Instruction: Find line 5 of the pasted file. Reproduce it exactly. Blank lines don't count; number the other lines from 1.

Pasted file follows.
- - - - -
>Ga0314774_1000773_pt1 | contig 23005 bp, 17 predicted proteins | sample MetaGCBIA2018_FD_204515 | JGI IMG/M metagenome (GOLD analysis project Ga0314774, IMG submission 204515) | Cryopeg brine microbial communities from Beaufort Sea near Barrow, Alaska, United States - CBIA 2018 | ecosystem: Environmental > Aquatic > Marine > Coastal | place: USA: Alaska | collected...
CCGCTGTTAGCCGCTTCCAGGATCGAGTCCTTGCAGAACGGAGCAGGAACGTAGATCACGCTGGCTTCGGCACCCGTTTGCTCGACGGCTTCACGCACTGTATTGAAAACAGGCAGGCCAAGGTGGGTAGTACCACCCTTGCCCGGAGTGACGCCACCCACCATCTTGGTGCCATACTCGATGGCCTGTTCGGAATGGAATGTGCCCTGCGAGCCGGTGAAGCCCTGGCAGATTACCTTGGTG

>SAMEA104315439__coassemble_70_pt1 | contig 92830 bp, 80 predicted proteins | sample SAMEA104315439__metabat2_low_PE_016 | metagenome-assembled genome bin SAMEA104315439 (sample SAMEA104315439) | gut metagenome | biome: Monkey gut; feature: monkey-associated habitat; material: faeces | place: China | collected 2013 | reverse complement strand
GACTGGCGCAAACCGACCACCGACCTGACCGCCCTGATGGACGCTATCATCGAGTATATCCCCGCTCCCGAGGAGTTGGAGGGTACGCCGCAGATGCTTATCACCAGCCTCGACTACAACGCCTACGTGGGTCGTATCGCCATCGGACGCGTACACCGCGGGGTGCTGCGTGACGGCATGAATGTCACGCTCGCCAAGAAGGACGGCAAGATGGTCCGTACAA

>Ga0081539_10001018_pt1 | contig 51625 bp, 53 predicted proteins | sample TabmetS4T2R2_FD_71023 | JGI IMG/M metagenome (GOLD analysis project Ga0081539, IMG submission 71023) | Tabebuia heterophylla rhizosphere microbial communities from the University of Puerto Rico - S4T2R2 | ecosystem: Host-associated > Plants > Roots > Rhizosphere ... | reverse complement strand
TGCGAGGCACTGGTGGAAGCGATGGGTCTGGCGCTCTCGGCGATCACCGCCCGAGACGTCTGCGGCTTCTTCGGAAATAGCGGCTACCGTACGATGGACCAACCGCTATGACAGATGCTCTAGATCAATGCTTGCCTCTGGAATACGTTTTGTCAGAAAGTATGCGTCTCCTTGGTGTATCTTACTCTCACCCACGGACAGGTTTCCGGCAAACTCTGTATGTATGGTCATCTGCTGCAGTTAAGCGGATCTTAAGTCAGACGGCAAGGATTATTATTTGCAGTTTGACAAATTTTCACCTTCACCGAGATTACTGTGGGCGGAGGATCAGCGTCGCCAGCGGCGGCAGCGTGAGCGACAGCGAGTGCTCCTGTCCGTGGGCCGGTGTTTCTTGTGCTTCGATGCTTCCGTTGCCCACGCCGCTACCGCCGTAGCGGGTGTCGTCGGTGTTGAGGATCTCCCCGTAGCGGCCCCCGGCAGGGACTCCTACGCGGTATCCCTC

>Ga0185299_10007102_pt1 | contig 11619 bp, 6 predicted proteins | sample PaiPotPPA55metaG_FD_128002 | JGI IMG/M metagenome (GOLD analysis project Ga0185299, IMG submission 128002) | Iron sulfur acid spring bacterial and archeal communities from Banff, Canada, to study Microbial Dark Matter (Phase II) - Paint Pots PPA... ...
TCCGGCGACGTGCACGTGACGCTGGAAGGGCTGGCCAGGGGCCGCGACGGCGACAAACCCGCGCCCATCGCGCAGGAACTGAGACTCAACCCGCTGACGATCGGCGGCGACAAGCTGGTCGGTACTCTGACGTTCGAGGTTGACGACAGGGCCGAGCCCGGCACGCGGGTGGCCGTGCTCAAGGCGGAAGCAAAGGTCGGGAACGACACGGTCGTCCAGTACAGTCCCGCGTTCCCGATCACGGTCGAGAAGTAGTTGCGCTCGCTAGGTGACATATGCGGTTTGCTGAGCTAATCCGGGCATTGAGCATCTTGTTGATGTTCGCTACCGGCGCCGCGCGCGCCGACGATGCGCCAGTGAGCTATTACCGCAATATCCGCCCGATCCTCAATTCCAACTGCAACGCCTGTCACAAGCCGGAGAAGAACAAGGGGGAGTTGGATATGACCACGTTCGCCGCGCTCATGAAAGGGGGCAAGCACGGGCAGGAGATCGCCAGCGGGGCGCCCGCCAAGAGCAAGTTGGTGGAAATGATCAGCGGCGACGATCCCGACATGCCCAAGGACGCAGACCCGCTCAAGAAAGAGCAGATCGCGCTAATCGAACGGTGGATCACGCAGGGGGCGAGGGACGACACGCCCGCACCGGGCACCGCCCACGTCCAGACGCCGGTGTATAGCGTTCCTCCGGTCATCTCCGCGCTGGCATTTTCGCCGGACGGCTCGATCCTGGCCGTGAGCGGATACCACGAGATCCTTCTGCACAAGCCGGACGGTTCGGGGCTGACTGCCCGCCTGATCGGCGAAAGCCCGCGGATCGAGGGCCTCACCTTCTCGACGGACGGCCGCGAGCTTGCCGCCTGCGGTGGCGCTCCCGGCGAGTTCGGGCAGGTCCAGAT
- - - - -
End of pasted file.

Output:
>Ga0081539_10001018_pt1 | contig 51625 bp, 53 predicted proteins | sample TabmetS4T2R2_FD_71023 | JGI IMG/M metagenome (GOLD analysis project Ga0081539, IMG submission 71023) | Tabebuia heterophylla rhizosphere microbial communities from the University of Puerto Rico - S4T2R2 | ecosystem: Host-associated > Plants > Roots > Rhizosphere ... | reverse complement strand